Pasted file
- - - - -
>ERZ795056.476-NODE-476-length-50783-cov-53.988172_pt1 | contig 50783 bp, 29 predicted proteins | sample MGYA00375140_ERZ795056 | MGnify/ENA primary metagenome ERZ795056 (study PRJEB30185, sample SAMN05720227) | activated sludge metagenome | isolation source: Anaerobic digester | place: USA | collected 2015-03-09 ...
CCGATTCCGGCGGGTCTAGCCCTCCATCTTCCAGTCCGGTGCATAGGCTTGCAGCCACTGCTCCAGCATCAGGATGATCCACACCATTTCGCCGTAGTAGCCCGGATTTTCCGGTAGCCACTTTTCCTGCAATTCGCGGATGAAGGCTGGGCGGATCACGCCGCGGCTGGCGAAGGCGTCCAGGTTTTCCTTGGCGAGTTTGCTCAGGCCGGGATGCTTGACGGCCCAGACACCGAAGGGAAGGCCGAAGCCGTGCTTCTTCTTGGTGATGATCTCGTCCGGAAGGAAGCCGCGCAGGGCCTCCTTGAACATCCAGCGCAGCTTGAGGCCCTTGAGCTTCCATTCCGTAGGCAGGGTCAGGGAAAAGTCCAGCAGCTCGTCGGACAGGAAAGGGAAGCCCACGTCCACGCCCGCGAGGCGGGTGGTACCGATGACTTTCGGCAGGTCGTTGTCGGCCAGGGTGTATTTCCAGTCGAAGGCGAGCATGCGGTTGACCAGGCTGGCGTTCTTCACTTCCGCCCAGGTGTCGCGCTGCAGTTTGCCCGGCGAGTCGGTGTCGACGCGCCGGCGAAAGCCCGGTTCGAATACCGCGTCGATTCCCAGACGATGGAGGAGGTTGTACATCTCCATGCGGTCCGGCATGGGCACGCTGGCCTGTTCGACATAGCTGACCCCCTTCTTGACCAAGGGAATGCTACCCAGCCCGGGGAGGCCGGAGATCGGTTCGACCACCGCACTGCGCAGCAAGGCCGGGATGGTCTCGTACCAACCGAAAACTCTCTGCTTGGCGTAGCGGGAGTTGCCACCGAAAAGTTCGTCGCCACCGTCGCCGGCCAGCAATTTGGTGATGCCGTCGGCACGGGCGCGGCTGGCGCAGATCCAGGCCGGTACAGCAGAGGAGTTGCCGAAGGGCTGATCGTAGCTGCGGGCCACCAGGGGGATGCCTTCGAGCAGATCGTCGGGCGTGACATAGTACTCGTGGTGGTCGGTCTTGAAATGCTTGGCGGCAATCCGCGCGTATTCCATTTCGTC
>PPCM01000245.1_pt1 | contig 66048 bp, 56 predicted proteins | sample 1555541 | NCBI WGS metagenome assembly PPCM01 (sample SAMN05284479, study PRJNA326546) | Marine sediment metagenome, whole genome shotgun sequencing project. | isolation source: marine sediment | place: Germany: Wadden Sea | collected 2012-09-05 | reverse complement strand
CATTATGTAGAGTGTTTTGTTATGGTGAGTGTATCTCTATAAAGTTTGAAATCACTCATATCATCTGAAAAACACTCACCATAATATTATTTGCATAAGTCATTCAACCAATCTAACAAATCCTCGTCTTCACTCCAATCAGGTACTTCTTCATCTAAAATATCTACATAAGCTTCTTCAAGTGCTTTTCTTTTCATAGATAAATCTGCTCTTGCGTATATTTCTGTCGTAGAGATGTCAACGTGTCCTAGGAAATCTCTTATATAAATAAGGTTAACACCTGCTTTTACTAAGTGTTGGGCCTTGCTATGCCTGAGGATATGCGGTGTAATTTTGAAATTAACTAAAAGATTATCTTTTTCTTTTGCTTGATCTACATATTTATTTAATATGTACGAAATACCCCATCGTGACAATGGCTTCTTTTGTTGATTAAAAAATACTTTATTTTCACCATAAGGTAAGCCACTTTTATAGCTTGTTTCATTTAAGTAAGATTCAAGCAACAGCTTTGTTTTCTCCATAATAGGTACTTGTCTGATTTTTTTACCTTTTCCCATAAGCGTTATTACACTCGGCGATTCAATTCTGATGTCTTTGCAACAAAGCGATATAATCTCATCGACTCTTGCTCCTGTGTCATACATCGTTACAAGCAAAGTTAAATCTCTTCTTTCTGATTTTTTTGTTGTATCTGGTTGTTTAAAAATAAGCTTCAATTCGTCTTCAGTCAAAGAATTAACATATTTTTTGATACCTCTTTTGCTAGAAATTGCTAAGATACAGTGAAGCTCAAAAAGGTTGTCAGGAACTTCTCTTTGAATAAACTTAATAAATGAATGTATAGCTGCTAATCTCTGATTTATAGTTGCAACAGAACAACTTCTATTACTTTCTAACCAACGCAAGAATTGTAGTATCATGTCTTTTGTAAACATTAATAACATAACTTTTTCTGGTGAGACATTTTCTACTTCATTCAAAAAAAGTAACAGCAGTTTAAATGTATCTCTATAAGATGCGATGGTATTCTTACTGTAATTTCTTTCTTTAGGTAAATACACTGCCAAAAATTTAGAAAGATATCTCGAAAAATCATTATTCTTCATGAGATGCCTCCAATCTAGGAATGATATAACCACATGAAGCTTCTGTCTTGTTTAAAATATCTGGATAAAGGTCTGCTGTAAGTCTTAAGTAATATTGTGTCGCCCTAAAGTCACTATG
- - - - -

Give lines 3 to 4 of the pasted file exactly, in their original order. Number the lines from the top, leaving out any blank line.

>PPCM01000245.1_pt1 | contig 66048 bp, 56 predicted proteins | sample 1555541 | NCBI WGS metagenome assembly PPCM01 (sample SAMN05284479, study PRJNA326546) | Marine sediment metagenome, whole genome shotgun sequencing project. | isolation source: marine sediment | place: Germany: Wadden Sea | collected 2012-09-05 | reverse complement strand
CATTATGTAGAGTGTTTTGTTATGGTGAGTGTATCTCTATAAAGTTTGAAATCACTCATATCATCTGAAAAACACTCACCATAATATTATTTGCATAAGTCATTCAACCAATCTAACAAATCCTCGTCTTCACTCCAATCAGGTACTTCTTCATCTAAAATATCTACATAAGCTTCTTCAAGTGCTTTTCTTTTCATAGATAAATCTGCTCTTGCGTATATTTCTGTCGTAGAGATGTCAACGTGTCCTAGGAAATCTCTTATATAAATAAGGTTAACACCTGCTTTTACTAAGTGTTGGGCCTTGCTATGCCTGAGGATATGCGGTGTAATTTTGAAATTAACTAAAAGATTATCTTTTTCTTTTGCTTGATCTACATATTTATTTAATATGTACGAAATACCCCATCGTGACAATGGCTTCTTTTGTTGATTAAAAAATACTTTATTTTCACCATAAGGTAAGCCACTTTTATAGCTTGTTTCATTTAAGTAAGATTCAAGCAACAGCTTTGTTTTCTCCATAATAGGTACTTGTCTGATTTTTTTACCTTTTCCCATAAGCGTTATTACACTCGGCGATTCAATTCTGATGTCTTTGCAACAAAGCGATATAATCTCATCGACTCTTGCTCCTGTGTCATACATCGTTACAAGCAAAGTTAAATCTCTTCTTTCTGATTTTTTTGTTGTATCTGGTTGTTTAAAAATAAGCTTCAATTCGTCTTCAGTCAAAGAATTAACATATTTTTTGATACCTCTTTTGCTAGAAATTGCTAAGATACAGTGAAGCTCAAAAAGGTTGTCAGGAACTTCTCTTTGAATAAACTTAATAAATGAATGTATAGCTGCTAATCTCTGATTTATAGTTGCAACAGAACAACTTCTATTACTTTCTAACCAACGCAAGAATTGTAGTATCATGTCTTTTGTAAACATTAATAACATAACTTTTTCTGGTGAGACATTTTCTACTTCATTCAAAAAAAGTAACAGCAGTTTAAATGTATCTCTATAAGATGCGATGGTATTCTTACTGTAATTTCTTTCTTTAGGTAAATACACTGCCAAAAATTTAGAAAGATATCTCGAAAAATCATTATTCTTCATGAGATGCCTCCAATCTAGGAATGATATAACCACATGAAGCTTCTGTCTTGTTTAAAATATCTGGATAAAGGTCTGCTGTAAGTCTTAAGTAATATTGTGTCGCCCTAAAGTCACTATG